The release dates for the next wave of amiibo were announced by Nintendo this week, and retailers have started accepting pre-orders for them. Or at least, they've tried to.
Best Buy put their stock of amiibo up with no warning early this afternoon. I had two in my shopping cart -- Lucina and Robin -- but was only able to check out with one. Lucina sold out as I was updating my payment information.
GameStop, on the other hand, gave people fair warning of when pre-orders would begin. Sounds nice of them, right? Problem is, they lied about where those pre-orders could be placed, and their systems crashed both online and in-store.
After Nintendo's announcement of the release date, GameStop tweeted that their store-exclusive Ness amiibo would be available to pre-order in-store and online (emphasis added) on April 2 at 2 p.m. central time.
According to an internal GameStop memo acquired by Destructoid, however, that second bit was a lie. It says that online orders would not be turned on at 2 p.m., and that the site would direct customers to a store locator instead.
GameStop's Twitter account never posted a follow-up to correct or clarify. They allowed followers to think that online orders would be open at 2 p.m.
So when 2 p.m. rolled around, this is what people (myself included) saw -- unless they saw a blank page.
Even when someone was able to get onto the site (which I was able to do through my phone), none of the new amiibo figures were listed on the store. The memo Destructoid posted was, it seems, accurate.
But that doesn't mean the people who went to their local GameStop stores had an easy time, either.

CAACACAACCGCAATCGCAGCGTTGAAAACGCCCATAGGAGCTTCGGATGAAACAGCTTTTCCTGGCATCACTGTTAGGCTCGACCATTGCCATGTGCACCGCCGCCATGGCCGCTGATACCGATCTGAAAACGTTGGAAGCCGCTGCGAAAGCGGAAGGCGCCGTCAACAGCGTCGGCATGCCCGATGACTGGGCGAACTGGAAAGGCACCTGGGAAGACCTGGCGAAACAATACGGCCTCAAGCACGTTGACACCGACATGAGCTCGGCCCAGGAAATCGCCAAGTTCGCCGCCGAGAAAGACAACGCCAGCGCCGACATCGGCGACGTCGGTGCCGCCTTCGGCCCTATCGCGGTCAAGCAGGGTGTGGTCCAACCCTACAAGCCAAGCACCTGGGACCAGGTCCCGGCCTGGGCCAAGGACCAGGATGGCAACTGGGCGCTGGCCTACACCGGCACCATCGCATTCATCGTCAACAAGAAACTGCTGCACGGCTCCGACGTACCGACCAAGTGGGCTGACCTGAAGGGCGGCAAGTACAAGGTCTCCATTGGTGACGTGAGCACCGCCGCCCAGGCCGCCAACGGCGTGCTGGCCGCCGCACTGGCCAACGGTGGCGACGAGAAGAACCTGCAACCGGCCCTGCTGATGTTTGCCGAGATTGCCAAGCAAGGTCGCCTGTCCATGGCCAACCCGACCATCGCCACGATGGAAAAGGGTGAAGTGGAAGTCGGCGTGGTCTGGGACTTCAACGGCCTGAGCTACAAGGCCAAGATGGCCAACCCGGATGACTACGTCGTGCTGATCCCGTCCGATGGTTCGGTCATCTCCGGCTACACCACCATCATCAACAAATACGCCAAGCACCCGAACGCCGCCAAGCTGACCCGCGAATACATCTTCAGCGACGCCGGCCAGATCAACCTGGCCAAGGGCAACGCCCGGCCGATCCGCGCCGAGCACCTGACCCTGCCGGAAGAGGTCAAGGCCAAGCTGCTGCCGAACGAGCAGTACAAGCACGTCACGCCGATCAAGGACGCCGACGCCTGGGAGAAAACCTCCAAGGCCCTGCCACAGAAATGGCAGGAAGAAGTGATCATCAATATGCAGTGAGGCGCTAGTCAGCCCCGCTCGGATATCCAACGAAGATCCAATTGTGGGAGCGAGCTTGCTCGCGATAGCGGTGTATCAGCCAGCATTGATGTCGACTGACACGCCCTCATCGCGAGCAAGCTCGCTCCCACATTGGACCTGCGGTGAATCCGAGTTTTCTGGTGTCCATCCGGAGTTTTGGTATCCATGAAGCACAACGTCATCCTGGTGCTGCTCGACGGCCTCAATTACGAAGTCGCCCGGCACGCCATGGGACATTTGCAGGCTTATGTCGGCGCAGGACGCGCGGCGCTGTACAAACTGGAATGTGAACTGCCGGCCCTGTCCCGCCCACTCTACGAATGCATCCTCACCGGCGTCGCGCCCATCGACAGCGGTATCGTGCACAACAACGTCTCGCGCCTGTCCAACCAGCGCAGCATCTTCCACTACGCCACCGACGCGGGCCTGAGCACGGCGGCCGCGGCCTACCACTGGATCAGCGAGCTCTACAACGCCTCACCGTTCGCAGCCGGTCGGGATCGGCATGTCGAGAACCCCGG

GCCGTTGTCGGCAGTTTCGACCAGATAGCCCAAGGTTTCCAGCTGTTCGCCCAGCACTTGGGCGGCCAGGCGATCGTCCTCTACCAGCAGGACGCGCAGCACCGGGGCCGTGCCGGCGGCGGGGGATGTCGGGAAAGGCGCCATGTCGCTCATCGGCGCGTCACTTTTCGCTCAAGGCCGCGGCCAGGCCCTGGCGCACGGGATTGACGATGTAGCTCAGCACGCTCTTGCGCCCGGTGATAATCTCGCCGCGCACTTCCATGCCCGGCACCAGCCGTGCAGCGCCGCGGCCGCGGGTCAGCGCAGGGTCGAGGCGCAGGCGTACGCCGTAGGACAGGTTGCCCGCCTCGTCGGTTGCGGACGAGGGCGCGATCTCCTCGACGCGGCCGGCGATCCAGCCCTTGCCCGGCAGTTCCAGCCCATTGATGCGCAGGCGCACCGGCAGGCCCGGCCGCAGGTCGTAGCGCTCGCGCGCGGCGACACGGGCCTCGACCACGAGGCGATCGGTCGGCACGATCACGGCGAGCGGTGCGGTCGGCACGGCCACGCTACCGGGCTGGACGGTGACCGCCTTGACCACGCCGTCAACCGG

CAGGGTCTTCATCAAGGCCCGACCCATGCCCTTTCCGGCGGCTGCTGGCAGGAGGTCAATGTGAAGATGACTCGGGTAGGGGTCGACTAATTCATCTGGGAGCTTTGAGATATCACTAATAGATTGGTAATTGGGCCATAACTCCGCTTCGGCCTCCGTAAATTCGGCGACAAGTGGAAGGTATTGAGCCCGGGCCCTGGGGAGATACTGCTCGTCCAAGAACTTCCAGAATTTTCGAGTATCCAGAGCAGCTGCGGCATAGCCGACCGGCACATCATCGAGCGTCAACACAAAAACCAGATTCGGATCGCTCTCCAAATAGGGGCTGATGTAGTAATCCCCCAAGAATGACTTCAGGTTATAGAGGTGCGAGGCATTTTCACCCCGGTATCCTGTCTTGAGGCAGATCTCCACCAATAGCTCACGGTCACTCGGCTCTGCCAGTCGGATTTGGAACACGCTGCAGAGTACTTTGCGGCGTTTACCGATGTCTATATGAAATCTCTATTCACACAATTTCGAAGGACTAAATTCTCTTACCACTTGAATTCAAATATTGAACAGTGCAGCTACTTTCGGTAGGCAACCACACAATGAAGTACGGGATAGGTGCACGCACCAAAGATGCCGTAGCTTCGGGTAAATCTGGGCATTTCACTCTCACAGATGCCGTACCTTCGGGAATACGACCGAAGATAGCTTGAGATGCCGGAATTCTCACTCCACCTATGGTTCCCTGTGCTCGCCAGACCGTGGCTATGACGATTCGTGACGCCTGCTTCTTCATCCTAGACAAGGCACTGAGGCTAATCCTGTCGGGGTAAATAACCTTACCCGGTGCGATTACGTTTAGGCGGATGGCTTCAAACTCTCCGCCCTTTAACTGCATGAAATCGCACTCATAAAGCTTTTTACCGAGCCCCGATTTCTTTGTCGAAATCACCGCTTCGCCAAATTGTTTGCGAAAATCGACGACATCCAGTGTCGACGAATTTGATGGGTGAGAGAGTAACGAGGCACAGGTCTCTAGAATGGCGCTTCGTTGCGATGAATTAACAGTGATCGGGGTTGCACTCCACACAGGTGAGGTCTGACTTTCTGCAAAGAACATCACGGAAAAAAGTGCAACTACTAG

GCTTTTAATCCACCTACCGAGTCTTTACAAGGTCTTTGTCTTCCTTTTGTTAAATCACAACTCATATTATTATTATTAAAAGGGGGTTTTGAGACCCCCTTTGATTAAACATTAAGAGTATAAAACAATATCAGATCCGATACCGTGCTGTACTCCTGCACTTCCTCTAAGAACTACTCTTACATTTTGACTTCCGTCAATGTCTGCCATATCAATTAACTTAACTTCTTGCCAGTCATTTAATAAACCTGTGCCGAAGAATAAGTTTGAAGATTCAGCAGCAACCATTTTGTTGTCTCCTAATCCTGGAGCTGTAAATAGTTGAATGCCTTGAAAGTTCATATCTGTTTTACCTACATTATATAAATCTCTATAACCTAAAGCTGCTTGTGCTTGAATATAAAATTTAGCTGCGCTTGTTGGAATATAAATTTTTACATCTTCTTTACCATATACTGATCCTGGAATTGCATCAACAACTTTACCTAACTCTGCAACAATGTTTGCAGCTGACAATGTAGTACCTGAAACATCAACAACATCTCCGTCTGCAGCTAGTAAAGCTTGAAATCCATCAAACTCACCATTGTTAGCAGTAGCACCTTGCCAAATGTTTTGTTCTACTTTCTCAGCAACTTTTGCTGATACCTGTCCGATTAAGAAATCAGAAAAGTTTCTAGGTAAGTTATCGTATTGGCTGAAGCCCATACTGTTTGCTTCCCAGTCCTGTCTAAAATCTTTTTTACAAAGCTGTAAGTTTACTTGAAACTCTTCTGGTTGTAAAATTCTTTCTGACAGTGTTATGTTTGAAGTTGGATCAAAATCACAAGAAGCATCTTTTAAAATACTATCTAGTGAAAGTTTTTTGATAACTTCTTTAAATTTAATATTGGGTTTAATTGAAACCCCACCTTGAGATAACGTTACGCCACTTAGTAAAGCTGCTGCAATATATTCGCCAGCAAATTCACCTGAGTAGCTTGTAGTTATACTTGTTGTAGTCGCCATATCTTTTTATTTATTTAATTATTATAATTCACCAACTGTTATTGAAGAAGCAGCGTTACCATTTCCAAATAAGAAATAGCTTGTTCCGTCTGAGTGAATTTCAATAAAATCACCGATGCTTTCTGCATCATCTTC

(Note: The "Gaf" mentioned in that last tweet refers to NeoGAF, the popular online gaming forum.)
Update 3:16 p.m.: People who lined up in stores more than an hour ago are still trying to check out, and they're not all leaving happy.
Update 4:18 p.m.: Yeah, lots of horror stories from GameStop stores.
There are two entities at which you, the would-be amiibo collector, can direct your ire right now. The first is GameStop for mishandling not only the ordering process, but also the messaging. Systems crash, that's understandable. That sort of thing can be hard to predict and prepare for. However, telling your customers that online orders would begin at a certain time -- when they actually wouldn't -- is sleazy at best. This is especially true considering GameStop's exclusive amiibo for this wave, Ness, is a fan-favorite character and will surely be sought-after by collectors.
Most of the blame, however, lies squarely with Nintendo.
The company has sold millions of amiibo worldwide to date. They experienced an outcry when three figures in the first wave of figures (Marth, Villager and Wii Fit Trainer) were almost impossible to find. They know the demand is there. But rather than make enough figures to meet that demand, evidence suggests that they are perfectly fine with keeping stock low.
Right now, amiibo are a hot item. There's a gold rush mentality around them. That's good for marketing. It's the Beanie Baby or Tickle Me Elmo effect. People hear that these toys are rare, so they camp out to get them.
But you can only do that so much before your fans turn on you. The amiibo rush wouldn't be so bad if we could count on these items being restocked. After all, Furby toys may have been hard to find before Christmas, but you could always pick them up after the holiday.
But after their first run, amiibo could be gone forever. Nintendo has announced that more Marth figures would be coming, but it sounds like the Target-exclusive Rosalina figure will never be restocked.
It turns something that should be fun -- buying toys based on your favorite Nintendo characters -- into something that's incredibly frustrating. Frankly, Nintendo's customers deserve better.